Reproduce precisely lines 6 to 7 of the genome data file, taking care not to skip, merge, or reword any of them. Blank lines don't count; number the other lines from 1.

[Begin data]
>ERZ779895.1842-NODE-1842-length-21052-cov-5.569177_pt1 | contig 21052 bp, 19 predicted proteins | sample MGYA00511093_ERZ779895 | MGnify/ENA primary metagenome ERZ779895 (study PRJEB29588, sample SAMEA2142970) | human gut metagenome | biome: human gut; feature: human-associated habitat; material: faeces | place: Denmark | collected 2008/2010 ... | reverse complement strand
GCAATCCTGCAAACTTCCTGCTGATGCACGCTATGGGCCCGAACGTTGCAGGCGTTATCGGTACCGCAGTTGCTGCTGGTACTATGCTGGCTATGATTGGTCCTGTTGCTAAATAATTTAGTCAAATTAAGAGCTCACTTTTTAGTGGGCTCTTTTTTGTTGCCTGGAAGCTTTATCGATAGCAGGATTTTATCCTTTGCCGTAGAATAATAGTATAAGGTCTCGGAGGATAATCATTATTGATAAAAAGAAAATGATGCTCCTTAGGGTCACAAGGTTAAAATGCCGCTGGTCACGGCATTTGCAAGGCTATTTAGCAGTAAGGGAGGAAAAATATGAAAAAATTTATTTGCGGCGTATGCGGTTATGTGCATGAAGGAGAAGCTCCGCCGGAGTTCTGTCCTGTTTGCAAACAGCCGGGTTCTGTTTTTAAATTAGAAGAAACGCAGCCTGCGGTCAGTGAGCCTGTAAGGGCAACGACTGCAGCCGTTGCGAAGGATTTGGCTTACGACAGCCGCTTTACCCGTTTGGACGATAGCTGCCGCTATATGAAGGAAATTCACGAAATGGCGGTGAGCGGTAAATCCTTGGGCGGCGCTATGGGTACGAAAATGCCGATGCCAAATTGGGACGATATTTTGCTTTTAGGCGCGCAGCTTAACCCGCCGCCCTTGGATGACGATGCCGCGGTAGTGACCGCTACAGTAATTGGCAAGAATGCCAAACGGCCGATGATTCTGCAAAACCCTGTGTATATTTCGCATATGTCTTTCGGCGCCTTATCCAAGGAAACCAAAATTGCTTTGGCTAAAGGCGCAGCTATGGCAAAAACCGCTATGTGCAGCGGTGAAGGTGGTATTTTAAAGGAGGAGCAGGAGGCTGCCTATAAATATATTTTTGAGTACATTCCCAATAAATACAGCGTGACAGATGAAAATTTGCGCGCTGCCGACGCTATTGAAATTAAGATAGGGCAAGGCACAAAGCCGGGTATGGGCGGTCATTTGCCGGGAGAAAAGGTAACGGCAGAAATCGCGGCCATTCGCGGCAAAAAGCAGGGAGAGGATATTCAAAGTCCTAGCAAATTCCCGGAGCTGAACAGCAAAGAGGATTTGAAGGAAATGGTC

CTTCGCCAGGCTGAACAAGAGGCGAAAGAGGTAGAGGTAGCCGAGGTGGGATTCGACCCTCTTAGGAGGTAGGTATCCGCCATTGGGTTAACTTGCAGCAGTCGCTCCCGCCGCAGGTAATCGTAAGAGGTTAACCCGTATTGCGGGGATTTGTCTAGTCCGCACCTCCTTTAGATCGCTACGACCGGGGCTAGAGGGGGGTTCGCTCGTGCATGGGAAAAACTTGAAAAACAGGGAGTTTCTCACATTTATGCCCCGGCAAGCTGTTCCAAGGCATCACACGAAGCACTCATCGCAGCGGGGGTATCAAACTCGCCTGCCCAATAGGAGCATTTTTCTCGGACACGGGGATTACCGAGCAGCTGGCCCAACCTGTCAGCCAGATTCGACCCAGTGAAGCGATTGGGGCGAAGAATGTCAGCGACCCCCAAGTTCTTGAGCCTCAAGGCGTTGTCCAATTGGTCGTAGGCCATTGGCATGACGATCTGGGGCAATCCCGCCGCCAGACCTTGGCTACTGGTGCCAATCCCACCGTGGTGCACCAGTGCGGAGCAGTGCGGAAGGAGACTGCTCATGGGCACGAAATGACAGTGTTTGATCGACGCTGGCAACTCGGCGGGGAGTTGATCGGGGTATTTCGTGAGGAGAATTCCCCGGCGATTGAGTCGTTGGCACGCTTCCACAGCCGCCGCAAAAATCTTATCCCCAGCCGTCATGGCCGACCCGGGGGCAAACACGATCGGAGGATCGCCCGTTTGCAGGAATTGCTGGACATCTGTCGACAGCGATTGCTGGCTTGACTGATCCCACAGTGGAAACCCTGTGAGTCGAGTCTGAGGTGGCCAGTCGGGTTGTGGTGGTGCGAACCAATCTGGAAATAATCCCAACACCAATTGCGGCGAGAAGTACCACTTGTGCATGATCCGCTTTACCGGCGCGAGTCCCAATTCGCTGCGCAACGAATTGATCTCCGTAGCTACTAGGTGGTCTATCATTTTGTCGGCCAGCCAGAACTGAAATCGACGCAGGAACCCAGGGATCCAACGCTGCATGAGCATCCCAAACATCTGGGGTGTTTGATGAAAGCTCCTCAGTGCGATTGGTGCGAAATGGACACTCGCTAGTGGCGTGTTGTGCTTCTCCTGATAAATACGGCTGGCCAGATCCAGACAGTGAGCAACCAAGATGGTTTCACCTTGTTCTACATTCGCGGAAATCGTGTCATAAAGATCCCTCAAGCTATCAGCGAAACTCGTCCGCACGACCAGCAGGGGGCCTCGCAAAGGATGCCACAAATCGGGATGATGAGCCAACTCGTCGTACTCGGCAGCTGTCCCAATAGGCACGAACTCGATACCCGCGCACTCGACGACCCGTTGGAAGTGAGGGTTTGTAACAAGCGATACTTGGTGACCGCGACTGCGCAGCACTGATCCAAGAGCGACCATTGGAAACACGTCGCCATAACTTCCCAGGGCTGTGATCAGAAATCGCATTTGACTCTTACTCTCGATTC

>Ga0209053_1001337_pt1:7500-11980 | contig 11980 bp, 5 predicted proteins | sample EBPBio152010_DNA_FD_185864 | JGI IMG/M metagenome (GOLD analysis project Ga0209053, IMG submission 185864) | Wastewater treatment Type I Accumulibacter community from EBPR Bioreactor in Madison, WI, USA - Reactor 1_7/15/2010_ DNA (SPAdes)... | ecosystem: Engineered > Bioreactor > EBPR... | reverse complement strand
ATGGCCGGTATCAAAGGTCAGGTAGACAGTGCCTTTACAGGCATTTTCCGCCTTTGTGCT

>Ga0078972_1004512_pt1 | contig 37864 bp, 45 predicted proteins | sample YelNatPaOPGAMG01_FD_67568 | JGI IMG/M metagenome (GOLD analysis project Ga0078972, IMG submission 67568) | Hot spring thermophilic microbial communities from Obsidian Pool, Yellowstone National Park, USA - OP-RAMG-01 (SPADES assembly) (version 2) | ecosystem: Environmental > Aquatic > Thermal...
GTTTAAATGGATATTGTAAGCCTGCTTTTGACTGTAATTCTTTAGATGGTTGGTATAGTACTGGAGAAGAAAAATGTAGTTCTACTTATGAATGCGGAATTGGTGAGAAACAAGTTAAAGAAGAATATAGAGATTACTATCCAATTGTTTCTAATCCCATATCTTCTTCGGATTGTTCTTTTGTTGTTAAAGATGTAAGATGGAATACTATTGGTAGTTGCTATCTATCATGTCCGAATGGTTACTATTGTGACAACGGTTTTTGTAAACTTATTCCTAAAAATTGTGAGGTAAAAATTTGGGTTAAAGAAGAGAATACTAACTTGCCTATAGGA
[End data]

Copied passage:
>Ga0078972_1004512_pt1 | contig 37864 bp, 45 predicted proteins | sample YelNatPaOPGAMG01_FD_67568 | JGI IMG/M metagenome (GOLD analysis project Ga0078972, IMG submission 67568) | Hot spring thermophilic microbial communities from Obsidian Pool, Yellowstone National Park, USA - OP-RAMG-01 (SPADES assembly) (version 2) | ecosystem: Environmental > Aquatic > Thermal...
GTTTAAATGGATATTGTAAGCCTGCTTTTGACTGTAATTCTTTAGATGGTTGGTATAGTACTGGAGAAGAAAAATGTAGTTCTACTTATGAATGCGGAATTGGTGAGAAACAAGTTAAAGAAGAATATAGAGATTACTATCCAATTGTTTCTAATCCCATATCTTCTTCGGATTGTTCTTTTGTTGTTAAAGATGTAAGATGGAATACTATTGGTAGTTGCTATCTATCATGTCCGAATGGTTACTATTGTGACAACGGTTTTTGTAAACTTATTCCTAAAAATTGTGAGGTAAAAATTTGGGTTAAAGAAGAGAATACTAACTTGCCTATAGGA